Saturday, 24 January 2015

Sunday, 18 January 2015

Creating a Scene...

Many years ago, when I first started learning the craft of writing, someone said to me, ‘treat your setting like you would any other character in your story’. At first, I didn’t exactly understand what was meant by that. After all, is setting really that important? Do we really need to give it as much attention as our hero and heroine’s character? Yes, and yes. We do.

You see, setting isn’t just about where the story takes place. Setting, and its characteristics, can really add dimension to your scene and story as a whole. What do I mean by this?

Well, take a forest for example. Yes, it’s full of trees, and you could easily leave it at that. But, a forest is so much more than that. Let’s use the five scenes to create a character for our forest.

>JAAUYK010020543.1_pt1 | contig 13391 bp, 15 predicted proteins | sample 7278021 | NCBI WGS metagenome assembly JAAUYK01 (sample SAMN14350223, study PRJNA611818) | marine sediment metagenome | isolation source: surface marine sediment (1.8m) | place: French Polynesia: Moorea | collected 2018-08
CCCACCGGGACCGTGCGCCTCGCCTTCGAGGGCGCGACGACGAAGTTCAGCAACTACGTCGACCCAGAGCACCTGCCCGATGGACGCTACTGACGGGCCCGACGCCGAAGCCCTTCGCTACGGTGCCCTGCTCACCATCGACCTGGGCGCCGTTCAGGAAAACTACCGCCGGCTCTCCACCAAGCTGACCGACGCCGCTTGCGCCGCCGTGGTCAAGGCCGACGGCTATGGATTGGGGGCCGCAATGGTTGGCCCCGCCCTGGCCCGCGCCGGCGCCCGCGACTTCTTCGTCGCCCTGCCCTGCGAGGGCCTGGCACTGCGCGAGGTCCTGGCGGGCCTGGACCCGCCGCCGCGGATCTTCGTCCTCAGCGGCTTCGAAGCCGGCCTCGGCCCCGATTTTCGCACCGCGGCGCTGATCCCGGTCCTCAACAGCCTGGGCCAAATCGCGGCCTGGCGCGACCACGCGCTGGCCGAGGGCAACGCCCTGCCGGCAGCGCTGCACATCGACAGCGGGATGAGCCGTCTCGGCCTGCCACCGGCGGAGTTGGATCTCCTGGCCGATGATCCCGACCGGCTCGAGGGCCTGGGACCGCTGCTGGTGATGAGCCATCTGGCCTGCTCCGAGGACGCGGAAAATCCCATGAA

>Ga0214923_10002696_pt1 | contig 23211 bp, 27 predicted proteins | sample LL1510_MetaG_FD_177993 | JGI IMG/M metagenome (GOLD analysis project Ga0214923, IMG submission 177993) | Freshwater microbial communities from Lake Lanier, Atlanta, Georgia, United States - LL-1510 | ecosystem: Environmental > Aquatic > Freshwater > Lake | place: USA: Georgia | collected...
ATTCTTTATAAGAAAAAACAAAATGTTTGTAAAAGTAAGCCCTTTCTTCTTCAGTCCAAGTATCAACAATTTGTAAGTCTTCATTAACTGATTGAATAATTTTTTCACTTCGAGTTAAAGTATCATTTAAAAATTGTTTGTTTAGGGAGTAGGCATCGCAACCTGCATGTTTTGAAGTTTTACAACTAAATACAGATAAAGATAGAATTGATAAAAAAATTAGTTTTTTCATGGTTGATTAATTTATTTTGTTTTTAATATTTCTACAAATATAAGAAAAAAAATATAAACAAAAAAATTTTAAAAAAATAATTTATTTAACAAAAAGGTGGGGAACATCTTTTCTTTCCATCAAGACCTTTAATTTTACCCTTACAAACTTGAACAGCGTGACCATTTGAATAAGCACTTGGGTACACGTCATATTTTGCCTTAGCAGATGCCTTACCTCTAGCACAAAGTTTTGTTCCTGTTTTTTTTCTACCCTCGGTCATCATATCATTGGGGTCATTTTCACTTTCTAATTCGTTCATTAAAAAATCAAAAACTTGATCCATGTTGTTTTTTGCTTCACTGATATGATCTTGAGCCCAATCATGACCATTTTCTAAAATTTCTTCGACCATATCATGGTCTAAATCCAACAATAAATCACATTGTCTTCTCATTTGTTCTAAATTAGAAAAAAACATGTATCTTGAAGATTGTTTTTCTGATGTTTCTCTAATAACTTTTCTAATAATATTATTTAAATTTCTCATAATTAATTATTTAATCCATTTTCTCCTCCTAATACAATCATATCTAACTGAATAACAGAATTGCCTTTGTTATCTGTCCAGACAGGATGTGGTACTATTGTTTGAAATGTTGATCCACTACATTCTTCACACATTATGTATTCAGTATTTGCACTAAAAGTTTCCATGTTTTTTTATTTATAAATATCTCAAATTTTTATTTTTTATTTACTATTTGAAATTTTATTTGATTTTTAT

SIGHT
Think about what you would see in a forest. There are wild mushrooms, sap crusts, spider webs, and thick underbrush, to name but a few.

SOUND
What would you hear in a forest? Squawking birds, groaning trees, animal screeches, or the scrabbling of lizards on tree bark. Think back to the last time you were in the forest. What did you hear?

SMELL
Personally, I love the smell of a forest. It’s richly scented with wild flowers, and the minty, pine, honey scent of eucalyptus trees. But, the forest can also smell unpleasant. There are stagnant pools of water, dead animals, and the foul smell of animal dung.

TASTE
What about the taste of a forest? Now, before you run off into the forest, in the name of research, to find out the tastes of a forest, just be careful not to pop random berries or leaves into your mouth for obvious reasons! Think about what can be found in the forest? What does a mushroom taste like? Are berries sweet or sour?  And what would pine needle tea taste like?